Thousands of Somalis have fled from a reign of terror in the areas where al Shabab today holds sway.  Perhaps no single incident reflects the horrors of al Shabab rule more than the recent murder of two teenage girls by militant henchmen, who executed the girls in the street after accusing them of spying. But al Shabab terrorizes Somalis every day. Mothers are forced on pain of death to give up their children to al Shabab recruiters.  Any child resisting conscription risks the same fate as 17-year-old Ismael Khalif, whose hand and foot were cross amputated because he wanted to go to school rather than join the terrorist army. 

Countless such atrocities have driven Somali public opinion to a tipping point. Our people are eager now to be rid of al-Shabab. In a recent poll, nearly three-quarters of Somalis questioned said they saw the Islamist group as a force of bad, rather than a force for good. Somalis are desperate for peace and a stable government, and we cannot let them down. Clearly the burden to deliver rests with us in the Somali government. We will not shy away from this responsibility.

But we cannot do it alone.

We all know what is at stake if we fail. Al Shabab confirmed its alliance with al Qaeda earlier this year. If al Shabab grows stronger, so will the influence of the international terror network, across the Horn of Africa and beyond. And al Shabab is already increasing its reach, as was shown in July  when the group bombed World Cup spectators in Kampala, Uganda  .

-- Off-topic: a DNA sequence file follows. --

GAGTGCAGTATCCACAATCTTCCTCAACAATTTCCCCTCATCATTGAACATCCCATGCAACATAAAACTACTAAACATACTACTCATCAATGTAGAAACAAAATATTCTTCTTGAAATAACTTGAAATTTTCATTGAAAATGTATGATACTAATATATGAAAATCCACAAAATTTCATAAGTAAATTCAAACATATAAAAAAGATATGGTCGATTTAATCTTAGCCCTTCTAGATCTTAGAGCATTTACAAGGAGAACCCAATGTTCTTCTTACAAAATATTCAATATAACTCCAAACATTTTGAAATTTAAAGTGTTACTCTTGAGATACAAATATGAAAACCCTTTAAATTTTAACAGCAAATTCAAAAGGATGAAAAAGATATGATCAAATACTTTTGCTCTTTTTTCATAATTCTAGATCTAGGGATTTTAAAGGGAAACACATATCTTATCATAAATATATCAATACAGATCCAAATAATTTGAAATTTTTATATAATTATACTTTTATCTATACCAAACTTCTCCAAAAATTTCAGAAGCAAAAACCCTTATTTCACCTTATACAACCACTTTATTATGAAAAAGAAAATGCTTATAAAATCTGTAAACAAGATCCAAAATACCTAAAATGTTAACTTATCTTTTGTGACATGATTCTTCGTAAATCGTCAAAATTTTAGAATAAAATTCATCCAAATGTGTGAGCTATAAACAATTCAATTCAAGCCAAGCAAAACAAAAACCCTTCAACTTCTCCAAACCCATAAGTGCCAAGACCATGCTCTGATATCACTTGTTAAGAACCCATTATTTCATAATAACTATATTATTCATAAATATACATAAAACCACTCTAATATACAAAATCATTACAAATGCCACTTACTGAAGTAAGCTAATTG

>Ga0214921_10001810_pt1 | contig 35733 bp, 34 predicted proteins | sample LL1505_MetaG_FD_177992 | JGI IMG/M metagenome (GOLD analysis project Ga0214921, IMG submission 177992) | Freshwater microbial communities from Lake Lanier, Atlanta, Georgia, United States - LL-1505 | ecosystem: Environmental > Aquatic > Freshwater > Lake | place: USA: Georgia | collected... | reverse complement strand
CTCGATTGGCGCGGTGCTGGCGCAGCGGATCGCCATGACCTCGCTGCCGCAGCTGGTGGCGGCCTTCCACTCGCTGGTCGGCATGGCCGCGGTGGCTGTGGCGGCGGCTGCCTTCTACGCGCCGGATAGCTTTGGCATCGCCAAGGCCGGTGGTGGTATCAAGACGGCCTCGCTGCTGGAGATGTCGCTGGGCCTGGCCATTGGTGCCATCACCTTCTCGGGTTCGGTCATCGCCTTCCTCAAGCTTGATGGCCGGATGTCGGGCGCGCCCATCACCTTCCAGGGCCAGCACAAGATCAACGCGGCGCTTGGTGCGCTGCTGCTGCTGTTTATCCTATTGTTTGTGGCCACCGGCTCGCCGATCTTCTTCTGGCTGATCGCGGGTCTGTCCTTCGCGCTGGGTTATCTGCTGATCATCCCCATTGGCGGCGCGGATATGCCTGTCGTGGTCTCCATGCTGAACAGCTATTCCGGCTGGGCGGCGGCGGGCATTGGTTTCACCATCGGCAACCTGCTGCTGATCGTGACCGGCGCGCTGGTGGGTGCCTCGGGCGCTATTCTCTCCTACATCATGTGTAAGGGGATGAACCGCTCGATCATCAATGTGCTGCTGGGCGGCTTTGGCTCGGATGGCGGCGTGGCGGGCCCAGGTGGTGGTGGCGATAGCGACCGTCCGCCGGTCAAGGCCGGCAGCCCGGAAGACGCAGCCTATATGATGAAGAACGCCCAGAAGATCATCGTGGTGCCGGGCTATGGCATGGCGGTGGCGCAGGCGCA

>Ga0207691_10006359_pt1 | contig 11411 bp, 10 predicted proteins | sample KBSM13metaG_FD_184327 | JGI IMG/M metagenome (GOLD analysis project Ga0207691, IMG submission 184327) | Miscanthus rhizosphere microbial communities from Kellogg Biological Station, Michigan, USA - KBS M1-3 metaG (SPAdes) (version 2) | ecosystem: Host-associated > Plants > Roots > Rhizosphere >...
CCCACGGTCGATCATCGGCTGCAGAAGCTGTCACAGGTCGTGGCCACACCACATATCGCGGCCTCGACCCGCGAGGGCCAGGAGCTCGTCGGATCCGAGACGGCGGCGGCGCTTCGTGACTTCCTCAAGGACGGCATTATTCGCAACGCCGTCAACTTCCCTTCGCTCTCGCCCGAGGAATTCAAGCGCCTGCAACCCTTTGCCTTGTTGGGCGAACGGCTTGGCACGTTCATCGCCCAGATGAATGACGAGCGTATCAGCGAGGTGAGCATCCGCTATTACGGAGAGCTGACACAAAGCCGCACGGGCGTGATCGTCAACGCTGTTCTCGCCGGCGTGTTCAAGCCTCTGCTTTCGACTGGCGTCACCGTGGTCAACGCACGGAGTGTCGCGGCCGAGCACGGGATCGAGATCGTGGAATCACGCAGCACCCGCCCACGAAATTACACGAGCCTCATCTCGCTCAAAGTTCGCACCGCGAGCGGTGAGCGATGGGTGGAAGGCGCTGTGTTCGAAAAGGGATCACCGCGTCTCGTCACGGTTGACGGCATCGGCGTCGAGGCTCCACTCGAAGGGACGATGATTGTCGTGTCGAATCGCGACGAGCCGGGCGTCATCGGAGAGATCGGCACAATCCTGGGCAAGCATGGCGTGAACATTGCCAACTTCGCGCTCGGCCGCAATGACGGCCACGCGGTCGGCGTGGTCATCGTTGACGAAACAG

The world cannot afford to allow Somalia to become a haven -- or an inspiration -- for global terrorism. We are immensely grateful for the support we already receive from the African Union, the United Nations, the European Union, the United States, and other donors. It has enabled us to get to where we are now. Still, we need more international support if we hope to cement our gains against al Qaeda and its armed supporters in our country. At the same time, we understand that the international community needs a credible partner if it is to increase the already considerable support given to Somalia. Our new administration aims to prove that we are indeed worth the investment. 

Our own plan for Somalia includes a few key points. Firstly, we will provide renewed leadership and professional focus in the executive branch. We will  develop a constitutional framework built on respect for traditional Somali culture, religious values, and way of life. We will encourage this through both political leadership and grassroots activism. We recognize that our government is only a transitional one, intended to govern until peace can be established and the people of Somalia can decide for themselves how they want to be governed. We also know just how much the Somali people want that role in deciding their future. We therefore plan to propose a new democratic constitution that will pave the way for free and fair elections. To do so, we will undertake wide public consultation and hope to pass the new constitution through parliament before our current government mandate expires next year.